Since the enactment of the Dodd-Frank Wall Street Reform and Consumer Protection Act in 2010, a number of federal courts have grappled with the scope of the Act’s new protections for employee “whistleblowers.” Until recently, however, no federal court of appeals had addressed the issue. In Asadi v. G.E. Energy (USA), L.L.C.,1 the U.S. Court of Appeals for the Fifth Circuit entered the fray — and rejected the conclusion reached by every other court that had previously considered the question.
The plaintiff in Asadi alleged that his former employer had fired him for reporting his concerns about a potential violation of the securities laws to his supervisor and a company ombudsperson. The plaintiff thus claimed that he had been fired for engaging in protected activity under the Dodd-Frank Act, which, in part, prohibits employers from discharging, demoting, suspending, threatening, harassing, or otherwise discriminating against a “whistleblower” for assisting or sharing information with the U.S. Securities and Exchange Commission (SEC) — or for “making disclosures that are required or protected” under the securities laws.2
Although the district court had dismissed the plaintiff’s claim on jurisdictional grounds,3 the Fifth Circuit took a different tack by focusing on the statutory definition of “whistleblower”: “any individual who provides, or 2 or more individuals acting jointly who provide, information relating to a violation of the securities laws to the [SEC], in a manner established, by rule or regulation, by the [SEC].”4 Because the plaintiff conceded that he had made his report internally, and had not provided any information to the SEC, the Fifth Circuit held that he did not qualify as a “whistleblower” eligible for protection from retaliation.
In reaching this conclusion, the Fifth Circuit explicitly rejected the contrary interpretations of the Dodd-Frank Act adopted by the SEC and previous courts. Both the SEC and those other courts had concluded that because the Dodd-Frank Act was designed to expand federal whistleblower protection, employees who made “disclosures that are required or protected” under the securities laws5 were entitled to statutory protection regardless of whether they shared any information with the SEC.6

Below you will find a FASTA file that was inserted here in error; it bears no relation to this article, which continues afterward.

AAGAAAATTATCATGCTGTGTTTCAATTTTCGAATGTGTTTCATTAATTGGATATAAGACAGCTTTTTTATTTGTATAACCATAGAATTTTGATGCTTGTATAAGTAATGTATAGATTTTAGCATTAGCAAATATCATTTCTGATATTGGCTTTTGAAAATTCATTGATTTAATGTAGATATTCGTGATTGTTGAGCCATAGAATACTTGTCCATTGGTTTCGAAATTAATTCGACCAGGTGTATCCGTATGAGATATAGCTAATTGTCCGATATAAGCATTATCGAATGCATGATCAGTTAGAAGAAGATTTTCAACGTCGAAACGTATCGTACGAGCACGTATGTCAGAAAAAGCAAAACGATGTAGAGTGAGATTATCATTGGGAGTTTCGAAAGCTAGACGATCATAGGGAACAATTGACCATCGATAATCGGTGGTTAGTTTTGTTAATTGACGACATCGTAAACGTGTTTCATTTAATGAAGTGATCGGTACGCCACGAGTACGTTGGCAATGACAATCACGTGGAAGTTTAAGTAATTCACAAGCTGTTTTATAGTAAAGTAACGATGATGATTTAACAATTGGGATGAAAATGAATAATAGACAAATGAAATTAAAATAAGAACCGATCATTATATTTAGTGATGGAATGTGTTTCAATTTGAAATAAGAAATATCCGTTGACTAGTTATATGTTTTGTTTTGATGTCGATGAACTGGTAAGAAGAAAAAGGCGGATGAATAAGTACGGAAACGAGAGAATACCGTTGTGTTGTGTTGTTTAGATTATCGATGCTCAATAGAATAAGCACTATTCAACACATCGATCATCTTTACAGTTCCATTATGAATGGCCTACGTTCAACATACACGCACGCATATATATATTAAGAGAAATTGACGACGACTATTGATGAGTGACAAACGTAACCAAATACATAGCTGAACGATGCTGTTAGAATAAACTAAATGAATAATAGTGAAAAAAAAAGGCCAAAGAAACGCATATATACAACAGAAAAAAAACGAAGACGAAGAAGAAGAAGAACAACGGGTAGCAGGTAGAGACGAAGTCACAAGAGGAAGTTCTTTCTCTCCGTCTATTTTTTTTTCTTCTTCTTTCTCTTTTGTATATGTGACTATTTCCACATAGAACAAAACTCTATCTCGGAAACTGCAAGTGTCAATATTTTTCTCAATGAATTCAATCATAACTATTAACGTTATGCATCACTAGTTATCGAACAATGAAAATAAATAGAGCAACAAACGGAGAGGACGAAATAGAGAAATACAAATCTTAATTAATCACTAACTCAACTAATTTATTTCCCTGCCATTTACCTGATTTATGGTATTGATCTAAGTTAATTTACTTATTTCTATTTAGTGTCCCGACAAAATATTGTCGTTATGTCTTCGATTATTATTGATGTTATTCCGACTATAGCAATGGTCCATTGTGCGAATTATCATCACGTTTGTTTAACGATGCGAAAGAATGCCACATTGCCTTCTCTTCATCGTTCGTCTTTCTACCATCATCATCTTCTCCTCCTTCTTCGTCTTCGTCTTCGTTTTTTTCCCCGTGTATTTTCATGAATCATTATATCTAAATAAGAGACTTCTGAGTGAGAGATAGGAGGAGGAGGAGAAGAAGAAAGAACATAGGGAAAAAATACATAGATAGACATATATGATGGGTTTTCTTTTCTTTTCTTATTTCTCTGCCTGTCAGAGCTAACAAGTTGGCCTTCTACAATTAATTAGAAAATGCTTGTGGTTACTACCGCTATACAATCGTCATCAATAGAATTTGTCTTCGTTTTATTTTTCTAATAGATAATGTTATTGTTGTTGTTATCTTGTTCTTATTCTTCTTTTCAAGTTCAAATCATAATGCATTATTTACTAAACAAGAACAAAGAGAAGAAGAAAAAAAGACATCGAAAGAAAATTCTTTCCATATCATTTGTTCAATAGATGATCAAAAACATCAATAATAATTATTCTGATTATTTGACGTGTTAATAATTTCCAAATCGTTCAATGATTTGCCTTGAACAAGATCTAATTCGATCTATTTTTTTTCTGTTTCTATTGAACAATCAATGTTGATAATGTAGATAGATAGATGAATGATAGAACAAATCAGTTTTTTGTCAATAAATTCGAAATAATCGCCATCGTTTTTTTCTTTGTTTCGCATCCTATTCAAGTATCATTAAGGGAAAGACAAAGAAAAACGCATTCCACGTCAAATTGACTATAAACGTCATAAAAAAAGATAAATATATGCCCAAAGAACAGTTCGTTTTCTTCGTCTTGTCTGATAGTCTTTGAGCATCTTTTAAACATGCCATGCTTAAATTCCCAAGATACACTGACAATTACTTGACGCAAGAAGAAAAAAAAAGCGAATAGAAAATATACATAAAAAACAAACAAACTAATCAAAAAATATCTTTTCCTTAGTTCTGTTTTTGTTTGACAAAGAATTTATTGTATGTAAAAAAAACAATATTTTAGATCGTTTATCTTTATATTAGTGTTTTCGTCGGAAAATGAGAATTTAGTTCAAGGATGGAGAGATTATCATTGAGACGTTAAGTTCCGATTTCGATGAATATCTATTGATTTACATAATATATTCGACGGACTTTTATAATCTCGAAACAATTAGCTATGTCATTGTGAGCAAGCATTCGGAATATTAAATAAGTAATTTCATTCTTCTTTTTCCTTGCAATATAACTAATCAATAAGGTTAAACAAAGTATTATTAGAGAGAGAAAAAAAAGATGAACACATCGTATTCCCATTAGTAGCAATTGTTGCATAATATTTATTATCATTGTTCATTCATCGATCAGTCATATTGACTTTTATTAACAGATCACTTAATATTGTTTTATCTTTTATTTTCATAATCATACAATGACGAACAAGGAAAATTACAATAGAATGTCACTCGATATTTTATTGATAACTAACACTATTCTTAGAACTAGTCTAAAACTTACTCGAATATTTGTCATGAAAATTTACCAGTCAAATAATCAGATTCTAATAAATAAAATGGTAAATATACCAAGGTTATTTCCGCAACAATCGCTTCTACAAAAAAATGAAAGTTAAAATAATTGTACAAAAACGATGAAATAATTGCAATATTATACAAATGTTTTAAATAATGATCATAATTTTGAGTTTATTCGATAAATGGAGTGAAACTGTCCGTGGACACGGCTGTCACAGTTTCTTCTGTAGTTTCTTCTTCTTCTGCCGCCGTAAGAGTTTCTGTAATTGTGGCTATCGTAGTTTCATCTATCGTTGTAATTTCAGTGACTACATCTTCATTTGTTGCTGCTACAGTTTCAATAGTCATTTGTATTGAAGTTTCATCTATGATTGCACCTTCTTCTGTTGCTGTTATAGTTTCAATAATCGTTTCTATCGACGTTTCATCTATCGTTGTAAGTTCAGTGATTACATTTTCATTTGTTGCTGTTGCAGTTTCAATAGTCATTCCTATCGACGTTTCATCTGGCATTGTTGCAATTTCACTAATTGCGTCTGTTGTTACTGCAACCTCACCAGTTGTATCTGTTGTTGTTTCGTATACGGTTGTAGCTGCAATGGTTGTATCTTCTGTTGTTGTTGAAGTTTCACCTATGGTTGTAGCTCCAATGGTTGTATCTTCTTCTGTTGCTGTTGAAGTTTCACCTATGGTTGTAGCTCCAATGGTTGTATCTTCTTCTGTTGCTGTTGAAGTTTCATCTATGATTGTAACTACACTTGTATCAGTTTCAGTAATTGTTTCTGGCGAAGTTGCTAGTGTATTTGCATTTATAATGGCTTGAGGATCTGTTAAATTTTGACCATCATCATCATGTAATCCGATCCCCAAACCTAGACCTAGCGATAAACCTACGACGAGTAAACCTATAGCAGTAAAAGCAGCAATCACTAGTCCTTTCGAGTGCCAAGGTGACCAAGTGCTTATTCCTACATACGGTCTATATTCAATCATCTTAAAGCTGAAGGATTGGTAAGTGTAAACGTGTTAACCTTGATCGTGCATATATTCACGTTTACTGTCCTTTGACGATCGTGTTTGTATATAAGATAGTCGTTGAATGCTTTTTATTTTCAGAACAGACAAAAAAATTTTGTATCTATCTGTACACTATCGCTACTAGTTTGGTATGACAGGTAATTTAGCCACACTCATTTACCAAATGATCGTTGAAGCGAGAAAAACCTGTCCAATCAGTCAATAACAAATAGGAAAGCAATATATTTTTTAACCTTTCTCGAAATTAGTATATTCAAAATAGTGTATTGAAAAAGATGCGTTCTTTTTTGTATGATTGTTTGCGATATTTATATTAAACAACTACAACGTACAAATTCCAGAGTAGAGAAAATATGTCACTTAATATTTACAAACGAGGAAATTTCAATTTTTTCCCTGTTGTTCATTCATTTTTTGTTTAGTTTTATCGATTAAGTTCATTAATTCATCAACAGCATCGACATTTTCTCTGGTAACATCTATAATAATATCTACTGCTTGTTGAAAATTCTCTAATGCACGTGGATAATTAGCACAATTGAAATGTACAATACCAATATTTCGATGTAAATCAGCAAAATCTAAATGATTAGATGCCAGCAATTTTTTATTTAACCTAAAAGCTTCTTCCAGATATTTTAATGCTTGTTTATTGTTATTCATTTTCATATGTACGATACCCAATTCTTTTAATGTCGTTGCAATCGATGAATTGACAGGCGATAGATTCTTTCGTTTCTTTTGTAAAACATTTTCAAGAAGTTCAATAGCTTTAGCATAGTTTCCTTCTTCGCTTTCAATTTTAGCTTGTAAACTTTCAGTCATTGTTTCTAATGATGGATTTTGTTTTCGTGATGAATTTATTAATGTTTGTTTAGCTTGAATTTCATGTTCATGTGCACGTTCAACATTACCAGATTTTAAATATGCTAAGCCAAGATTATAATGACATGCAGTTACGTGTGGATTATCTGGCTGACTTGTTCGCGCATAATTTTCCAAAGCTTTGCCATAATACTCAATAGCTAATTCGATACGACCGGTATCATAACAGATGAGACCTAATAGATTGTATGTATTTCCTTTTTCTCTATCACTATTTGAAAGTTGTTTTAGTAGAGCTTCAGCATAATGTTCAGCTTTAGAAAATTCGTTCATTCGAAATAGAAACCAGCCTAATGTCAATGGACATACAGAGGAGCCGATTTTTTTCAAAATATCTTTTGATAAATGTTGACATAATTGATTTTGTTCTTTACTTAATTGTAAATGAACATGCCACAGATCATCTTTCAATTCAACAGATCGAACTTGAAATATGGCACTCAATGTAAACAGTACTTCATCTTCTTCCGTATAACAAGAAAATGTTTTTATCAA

In the Fifth Circuit’s view, however, the Dodd-Frank Act’s “plain language and structure” permitted “only one category of whistleblowers: individuals who provide information relating to a securities law violation to the SEC.”7 Regardless of the fact that an employee could engage in otherwise-protected activities by “making disclosures that are required or protected” under the securities laws,8 the Fifth Circuit held that those activities “do not . . . define which individuals qualify as whistleblowers” for the purposes of the Dodd-Frank Act’s retaliation provisions.9
The Fifth Circuit’s decision thus calls into question the trend among federal district courts toward a more expansive interpretation of the Dodd-Frank Act with respect to employee whistleblowers. Although this development bodes well for employers concerned about potential retaliation claims from internal whistleblowers, given the uncertainty in this area, companies may wish to consult with counsel before taking adverse employment action against an employee who has expressed concerns about compliance with the securities laws.
1 No. 12-20522, 2013 U.S. App. LEXIS 14470 (5th Cir. July 17, 2013).
2 15 U.S.C. § 78u-6(h)(1)(A), (A)(iii).
3 For details, please see the following Sutherland Legal Alert: Federal Court Bars Extraterritorial Application of Dodd-Frank’s Anti-Retaliation Provision to Whistleblowers Employed Abroad (Oct. 23, 2012), available at http://www.sutherland.com/files/upload/
4 15 U.S.C. § 78u-6(a)(6).
5 Id. § 78u-6(h)(1)(A)(iii).
6 See Murray v. UBS Secs., Inc., No. 12 Civ. 5914 (JMF), 2013 U.S. Dist. LEXIS 71945, at *20 (S.D.N.Y. May 21, 2013); Kramer v. Trans-Lux Corp., No. 3:11CV1424 (SRU), 2012 U.S. Dist. LEXIS 136939, *10-13 (D. Conn. Sept. 25, 2012); Nollner v. S. Baptist Convention, Inc., 852 F. Supp. 2d 986, 994 n.9 (M.D. Tenn. 2012); Egan v. TradingScreen, Inc., No. 10 Civ. 8202 (LBS), 2011 U.S. Dist. LEXIS 47713, at *19-26 (S.D.N.Y. May 4, 2011); SEC Securities Whistleblower Incentives and Protections, 76 Fed. Reg. 34300, at 34304 (June 13, 2011) (“The second prong of the Rule 21F-2(b)(1) standard provides that, for purposes of the anti-retaliation protections, an individual must provide the information in a manner described in Section 21F(h)(1)(A). This change to the rule reflects the fact that the statutory anti-retaliation protections apply to three different categories of whistleblowers, and the third category includes individuals who report to persons or governmental authorities other than the Commission.”).
7 Asadi, No. 12-20522, 2013 U.S. App. LEXIS 14470, at *13.
8 15 U.S.C. § 78u-6(h)(1)(A)(iii).
9 Asadi, No. 12-20522, 2013 U.S. App. LEXIS 14470, at *13.
If you have any questions about this Legal Alert, please feel free to contact any of the attorneys listed or the Sutherland attorney with whom you regularly work.